Anna Bertha Ludwig’s left hand changed the world. She had done little more than allow her husband, Wilhelm Röentgen, to photograph it using his 19th century doohickeys, but what developed on the film, a shadowy image of her bones, gave humans a rare window into themselves. Biologically, the first human X-ray merely suggested that she may have been a large woman (her wedding ring was over her second knuckle), but today evolutions of this technology allow humans to diagnose and manage complex diseases.
This year, the Cross Cancer Institute in Edmonton will demonstrate just how far the technology has come with the purchase of Western Canada’s first MMR, an imaging technology that combines magnetic resonance imaging (MRI) and positron emission tomography (PET) scanning. “It’s a generational leap,” explains Sandy McEwan, professor and chair of the University of Alberta’s oncology department, who also runs the Cross Cancer Institute’s PET Centre.
Having been at the Cross for 27 years, McEwan is accustomed to using PET to research cancer and manage patients’ diseases, but MRI remains a utility of biomedical engineering, where neurological and cardiovascular diseases are the main study. That’s why his research group teamed up with another group across the street led by Christian Beaulieu, one of Canada’s preeminent fetal alcohol spectrum disorder researchers. Together they secured $17.5 million from the Canadian Foundation for Innovation, the Alberta Cancer Foundation and other contributors to fund a clinical research program using a Siemens Biograph mMR, the machine they expect to arrive late this year. And at about $10 million, it’s one heck of a machine.
An MRI (which depicts vivid greyscale pictures of the body) will show you the brain and all its wrinkles and details. A PET (which delivers psychedelic 3-D coloured images)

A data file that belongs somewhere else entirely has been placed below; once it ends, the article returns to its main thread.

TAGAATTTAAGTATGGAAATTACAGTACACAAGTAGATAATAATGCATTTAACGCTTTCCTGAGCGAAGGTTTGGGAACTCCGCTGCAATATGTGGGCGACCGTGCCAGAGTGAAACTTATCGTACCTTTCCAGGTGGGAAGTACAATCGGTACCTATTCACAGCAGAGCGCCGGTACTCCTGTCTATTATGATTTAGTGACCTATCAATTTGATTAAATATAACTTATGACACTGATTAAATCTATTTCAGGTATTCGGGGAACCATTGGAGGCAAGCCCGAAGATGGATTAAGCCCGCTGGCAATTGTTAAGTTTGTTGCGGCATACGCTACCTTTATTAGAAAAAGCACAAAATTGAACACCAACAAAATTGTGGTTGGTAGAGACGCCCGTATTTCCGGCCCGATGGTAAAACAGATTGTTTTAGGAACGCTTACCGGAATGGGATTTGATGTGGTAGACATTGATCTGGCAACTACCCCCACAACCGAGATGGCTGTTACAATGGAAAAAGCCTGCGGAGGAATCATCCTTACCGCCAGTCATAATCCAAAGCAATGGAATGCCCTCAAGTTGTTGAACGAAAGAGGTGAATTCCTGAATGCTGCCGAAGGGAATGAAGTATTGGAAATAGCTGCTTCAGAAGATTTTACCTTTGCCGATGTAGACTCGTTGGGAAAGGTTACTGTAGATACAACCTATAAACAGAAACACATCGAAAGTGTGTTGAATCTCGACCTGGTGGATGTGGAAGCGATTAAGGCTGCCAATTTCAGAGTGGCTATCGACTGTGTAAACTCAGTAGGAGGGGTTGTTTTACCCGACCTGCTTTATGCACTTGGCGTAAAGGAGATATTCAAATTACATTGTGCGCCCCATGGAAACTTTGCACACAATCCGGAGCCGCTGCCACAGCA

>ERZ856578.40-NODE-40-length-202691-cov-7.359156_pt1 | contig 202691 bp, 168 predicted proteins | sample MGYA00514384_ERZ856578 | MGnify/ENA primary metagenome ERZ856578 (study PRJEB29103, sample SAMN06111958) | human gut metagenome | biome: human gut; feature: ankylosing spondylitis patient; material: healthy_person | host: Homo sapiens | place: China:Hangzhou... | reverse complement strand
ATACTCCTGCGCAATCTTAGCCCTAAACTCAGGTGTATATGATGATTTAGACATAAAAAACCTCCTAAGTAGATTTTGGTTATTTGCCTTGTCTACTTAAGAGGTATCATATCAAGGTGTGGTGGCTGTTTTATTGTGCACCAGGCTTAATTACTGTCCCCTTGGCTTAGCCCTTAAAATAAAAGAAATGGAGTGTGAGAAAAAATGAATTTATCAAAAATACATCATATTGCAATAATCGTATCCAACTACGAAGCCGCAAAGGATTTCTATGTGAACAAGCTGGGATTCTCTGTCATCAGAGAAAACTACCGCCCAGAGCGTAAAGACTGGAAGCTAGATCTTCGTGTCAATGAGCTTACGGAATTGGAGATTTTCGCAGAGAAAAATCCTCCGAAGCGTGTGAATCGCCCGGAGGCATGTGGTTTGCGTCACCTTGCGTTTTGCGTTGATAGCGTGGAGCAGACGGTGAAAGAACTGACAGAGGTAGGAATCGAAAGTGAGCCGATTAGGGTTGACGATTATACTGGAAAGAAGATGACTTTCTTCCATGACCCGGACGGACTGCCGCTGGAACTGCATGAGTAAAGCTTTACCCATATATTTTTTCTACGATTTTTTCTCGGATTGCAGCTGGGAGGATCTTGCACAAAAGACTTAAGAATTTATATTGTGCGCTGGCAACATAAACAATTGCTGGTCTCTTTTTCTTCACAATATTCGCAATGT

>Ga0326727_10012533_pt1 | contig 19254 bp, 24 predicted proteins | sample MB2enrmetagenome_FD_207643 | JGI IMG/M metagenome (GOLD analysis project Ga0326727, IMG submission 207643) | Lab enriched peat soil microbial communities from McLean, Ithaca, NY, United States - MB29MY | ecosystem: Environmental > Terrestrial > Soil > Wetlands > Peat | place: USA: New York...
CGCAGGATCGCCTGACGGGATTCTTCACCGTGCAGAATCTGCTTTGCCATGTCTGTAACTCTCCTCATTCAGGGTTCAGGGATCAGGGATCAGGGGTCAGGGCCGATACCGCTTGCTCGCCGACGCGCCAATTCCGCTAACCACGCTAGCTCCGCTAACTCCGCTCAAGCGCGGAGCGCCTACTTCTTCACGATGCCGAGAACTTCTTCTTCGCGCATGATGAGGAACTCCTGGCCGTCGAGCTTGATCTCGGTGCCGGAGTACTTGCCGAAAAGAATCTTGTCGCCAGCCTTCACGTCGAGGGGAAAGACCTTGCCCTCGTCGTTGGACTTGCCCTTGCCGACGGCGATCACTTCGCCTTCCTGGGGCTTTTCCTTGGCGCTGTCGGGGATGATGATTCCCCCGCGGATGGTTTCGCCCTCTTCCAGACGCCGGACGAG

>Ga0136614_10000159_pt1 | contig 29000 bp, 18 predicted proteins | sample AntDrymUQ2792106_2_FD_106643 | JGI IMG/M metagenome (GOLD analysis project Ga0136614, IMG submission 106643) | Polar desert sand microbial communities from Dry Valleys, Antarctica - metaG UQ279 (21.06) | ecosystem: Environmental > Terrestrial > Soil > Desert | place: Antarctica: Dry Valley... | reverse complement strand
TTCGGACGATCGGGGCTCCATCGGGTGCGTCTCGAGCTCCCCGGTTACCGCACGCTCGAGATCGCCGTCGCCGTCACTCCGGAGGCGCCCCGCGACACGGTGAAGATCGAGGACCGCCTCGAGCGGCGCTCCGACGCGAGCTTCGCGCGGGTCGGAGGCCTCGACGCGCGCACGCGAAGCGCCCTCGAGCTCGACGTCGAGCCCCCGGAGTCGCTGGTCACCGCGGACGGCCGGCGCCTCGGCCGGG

will show you how it’s working. Individually, both are critical but flawed. “You need to understand the biology, metabolism, biochemistry and physiology of the patient in the picture,” explains McEwan, “and that’s what we’re trying to do with the MMR – understand the biology of cancer, the metabolism of cancer, rather than the structure of cancer.”
Non-invasive imaging is indispensable to health care. It provides earlier and more accurate diagnoses, determines patients’ suitability to various treatments, analyzes how they respond and aids in drug and rehabilitation discovery. The new machine advances all these benefits. It is the difference between a single-lens point-and-click camera and a single-lens reflex (SLR) camera which can use multiple lenses. With a higher magnetic field, the MMR produces higher-resolution pictures and it produces them faster than ever before. In layman’s terms it’s “high-def,” says Beaulieu, scientific director of the Peter S. Allen MR Research Centre. “This is a pretty big evolution.”
“One of the real advantages of this equipment is that historically our groups have worked separately – the PET centre worked on PET imaging and cancer, the MRI centre on neurological, psychiatric and cardiovascular disease,” says Beaulieu. “We haven’t had much overlap, but this is going to bring the MRI people into the oncology world where we haven’t been yet, and it’s going to pull the oncology people out of their comfort zone.”